Daily Reflection
March 10th, 2004
Thomas A. Kuhlman
English Department
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Over a hundred years ago the Irish-American satirist Finley Peter Dunne, through his fictional saloon-keeper Martin Dooley, presented the cheers for two Chicago Catholic high school football teams.  They went: "Take an ax, an ax, an ax to thim!  Hooroo, hooroo, hellabaloo, Christyan Bro-others!" and "Hit thim, saw thim, gnaw thim, chaw thim, Saint Aloysius!"

I thought of these in connection with today's readings: Jeremiah and the Psalmist suggest that we must always have opponents, and in the Gospel Jesus puts in perspective our human desire always to be first.  As we Americans come to basketball's March Madness, we have another opportunity to witness the wild enthusiasms of competition.  And as in peace we must triumph over our adversaries, tragically, in war around the world our brothers and sisters suffer because some believe they must dominate others, or take what they want in violence.

Society could never have developed the good things we need -- more nourishing food, effective shelter and clothing, speedy transportation, and glorious works of music and art, unless our instinct to compete, to struggle, and to overcome obstacles found outlets in achievements that went beyond the ordinary. The Christian Brothers and Saint Aloysius footballers were just starting down the road to lives better than their parents knew. Taking an ax, hitting and sawing the opponent was metaphor, not the same as the violence that destroys a true enemy.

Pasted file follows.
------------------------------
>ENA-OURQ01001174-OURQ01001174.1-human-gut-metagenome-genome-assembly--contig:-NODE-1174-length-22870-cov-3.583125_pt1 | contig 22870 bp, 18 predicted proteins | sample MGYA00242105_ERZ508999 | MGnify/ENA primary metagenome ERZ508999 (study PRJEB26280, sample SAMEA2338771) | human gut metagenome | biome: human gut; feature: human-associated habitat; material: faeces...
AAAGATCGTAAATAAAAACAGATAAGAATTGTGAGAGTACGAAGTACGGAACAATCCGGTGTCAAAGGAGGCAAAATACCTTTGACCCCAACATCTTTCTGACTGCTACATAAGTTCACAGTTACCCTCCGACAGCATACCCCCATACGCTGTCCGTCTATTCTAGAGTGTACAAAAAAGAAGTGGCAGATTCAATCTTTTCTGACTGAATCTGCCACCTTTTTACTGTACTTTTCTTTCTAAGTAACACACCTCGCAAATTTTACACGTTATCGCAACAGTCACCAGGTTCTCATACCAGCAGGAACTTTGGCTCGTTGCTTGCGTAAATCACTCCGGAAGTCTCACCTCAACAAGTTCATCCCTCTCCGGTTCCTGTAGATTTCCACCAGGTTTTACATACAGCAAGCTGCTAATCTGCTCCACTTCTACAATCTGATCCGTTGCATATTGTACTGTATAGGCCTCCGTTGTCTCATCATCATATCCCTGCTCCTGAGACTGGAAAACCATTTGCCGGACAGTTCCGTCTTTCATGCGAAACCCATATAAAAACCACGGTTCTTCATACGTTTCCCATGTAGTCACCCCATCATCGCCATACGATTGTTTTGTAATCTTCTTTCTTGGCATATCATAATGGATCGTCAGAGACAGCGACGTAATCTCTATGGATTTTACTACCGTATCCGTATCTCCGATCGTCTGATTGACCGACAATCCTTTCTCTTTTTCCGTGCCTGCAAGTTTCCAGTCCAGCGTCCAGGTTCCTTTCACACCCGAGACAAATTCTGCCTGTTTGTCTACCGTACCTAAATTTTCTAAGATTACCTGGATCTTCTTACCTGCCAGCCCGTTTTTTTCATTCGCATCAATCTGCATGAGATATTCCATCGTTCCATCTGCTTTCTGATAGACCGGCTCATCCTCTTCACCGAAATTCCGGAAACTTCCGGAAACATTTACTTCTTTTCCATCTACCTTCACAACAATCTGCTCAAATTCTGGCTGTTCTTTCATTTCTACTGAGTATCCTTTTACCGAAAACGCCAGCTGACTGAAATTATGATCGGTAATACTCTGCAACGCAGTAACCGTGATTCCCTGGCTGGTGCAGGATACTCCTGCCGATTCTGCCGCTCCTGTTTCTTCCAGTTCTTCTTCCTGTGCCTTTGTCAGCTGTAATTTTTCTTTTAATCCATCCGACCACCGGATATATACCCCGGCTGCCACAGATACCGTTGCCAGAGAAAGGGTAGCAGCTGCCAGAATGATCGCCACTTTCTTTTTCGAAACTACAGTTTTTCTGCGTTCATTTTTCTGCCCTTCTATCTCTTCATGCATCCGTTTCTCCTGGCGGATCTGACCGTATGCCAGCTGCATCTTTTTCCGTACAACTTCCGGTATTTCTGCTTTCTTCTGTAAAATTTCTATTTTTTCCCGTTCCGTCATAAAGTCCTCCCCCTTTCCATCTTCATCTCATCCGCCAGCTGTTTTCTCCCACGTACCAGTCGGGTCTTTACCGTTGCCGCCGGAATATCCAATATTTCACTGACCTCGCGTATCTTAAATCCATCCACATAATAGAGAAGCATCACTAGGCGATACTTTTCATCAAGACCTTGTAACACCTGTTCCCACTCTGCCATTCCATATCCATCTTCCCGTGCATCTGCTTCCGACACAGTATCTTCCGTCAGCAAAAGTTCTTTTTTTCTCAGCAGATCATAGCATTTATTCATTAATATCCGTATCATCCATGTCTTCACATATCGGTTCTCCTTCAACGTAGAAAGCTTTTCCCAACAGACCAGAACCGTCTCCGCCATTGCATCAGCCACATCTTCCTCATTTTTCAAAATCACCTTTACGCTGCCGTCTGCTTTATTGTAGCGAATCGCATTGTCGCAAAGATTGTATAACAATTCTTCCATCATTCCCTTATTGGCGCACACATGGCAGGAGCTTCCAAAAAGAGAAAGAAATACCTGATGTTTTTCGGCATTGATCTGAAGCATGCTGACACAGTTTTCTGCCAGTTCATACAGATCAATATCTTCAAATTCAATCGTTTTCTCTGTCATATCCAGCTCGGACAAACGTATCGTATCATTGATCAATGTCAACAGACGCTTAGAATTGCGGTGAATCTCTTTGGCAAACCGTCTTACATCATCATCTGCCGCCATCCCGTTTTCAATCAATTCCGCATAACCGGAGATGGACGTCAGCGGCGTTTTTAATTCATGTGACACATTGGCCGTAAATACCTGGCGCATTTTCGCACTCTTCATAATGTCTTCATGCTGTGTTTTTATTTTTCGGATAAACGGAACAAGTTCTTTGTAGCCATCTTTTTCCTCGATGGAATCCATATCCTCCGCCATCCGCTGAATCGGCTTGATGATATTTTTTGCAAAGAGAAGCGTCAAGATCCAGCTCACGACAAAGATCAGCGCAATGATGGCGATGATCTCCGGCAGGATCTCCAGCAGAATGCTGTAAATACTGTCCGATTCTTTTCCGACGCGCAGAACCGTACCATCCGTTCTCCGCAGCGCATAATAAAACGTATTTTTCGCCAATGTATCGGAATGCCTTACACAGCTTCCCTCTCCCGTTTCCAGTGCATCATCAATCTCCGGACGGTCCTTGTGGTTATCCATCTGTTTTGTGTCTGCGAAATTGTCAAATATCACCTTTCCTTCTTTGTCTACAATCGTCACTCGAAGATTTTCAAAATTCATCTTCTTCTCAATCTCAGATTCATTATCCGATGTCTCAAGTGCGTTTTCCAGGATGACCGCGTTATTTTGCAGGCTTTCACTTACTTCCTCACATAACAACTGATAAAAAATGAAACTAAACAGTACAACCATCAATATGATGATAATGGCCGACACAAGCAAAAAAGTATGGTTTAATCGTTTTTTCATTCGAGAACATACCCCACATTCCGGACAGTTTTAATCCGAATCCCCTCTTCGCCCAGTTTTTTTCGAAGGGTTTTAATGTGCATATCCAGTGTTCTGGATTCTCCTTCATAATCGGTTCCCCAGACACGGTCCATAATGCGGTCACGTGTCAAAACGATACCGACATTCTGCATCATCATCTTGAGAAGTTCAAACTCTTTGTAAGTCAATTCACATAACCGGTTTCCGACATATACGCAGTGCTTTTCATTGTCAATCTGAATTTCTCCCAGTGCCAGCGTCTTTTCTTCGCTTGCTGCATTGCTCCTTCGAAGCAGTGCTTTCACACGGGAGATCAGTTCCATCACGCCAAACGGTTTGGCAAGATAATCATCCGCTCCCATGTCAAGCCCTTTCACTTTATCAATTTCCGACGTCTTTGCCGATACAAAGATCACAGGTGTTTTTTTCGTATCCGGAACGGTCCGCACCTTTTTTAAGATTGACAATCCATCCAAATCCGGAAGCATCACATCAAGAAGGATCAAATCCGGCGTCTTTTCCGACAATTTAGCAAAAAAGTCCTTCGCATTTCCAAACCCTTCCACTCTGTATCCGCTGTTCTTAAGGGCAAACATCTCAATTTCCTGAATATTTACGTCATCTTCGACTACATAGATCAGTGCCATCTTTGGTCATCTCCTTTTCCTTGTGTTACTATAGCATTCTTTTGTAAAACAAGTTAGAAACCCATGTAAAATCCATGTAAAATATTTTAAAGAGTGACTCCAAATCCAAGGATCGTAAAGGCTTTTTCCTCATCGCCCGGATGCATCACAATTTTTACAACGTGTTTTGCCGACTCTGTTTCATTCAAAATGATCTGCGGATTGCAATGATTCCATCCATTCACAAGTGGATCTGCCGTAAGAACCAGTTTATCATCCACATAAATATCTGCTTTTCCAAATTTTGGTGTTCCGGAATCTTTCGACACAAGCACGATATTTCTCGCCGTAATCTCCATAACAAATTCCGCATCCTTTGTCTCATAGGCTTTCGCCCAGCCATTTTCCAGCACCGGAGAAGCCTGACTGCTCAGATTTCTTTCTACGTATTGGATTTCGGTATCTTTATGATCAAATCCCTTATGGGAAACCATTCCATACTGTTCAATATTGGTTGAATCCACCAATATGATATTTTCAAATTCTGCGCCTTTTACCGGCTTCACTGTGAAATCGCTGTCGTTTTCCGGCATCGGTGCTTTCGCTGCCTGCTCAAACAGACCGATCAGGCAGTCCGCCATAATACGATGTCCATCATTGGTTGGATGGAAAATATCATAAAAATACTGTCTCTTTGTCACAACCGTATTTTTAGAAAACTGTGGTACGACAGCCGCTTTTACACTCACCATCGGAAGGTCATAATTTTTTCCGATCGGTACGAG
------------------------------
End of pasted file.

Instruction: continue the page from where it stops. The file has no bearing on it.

In daily life for most of us, we probably do not have real persecutors, plots against us; we may not need to be rescued from the clutches of our enemies.  The media remind us, however, that millions do, and we must remember them both with our prayers and actions to bring peace and justice where now there is the agony of anarchy and murder.

I suppose that psychologically, genetically, we are programmed to want to win -- for us males, perhaps, to be aggressive, to win at another's expense.  What flourishing society does not want its members to go higher, faster, farther, and win the medal for being first?  But I think Jesus tells us today that it is more important to do well what we can do and what we should do, finally not for championships and for ourselves but for those who need the products of our strengths and talents.  The real winners are not those with the obvious prizes, those who sit next to the powerful, but those who have to the best of their ability served others as Jesus did.

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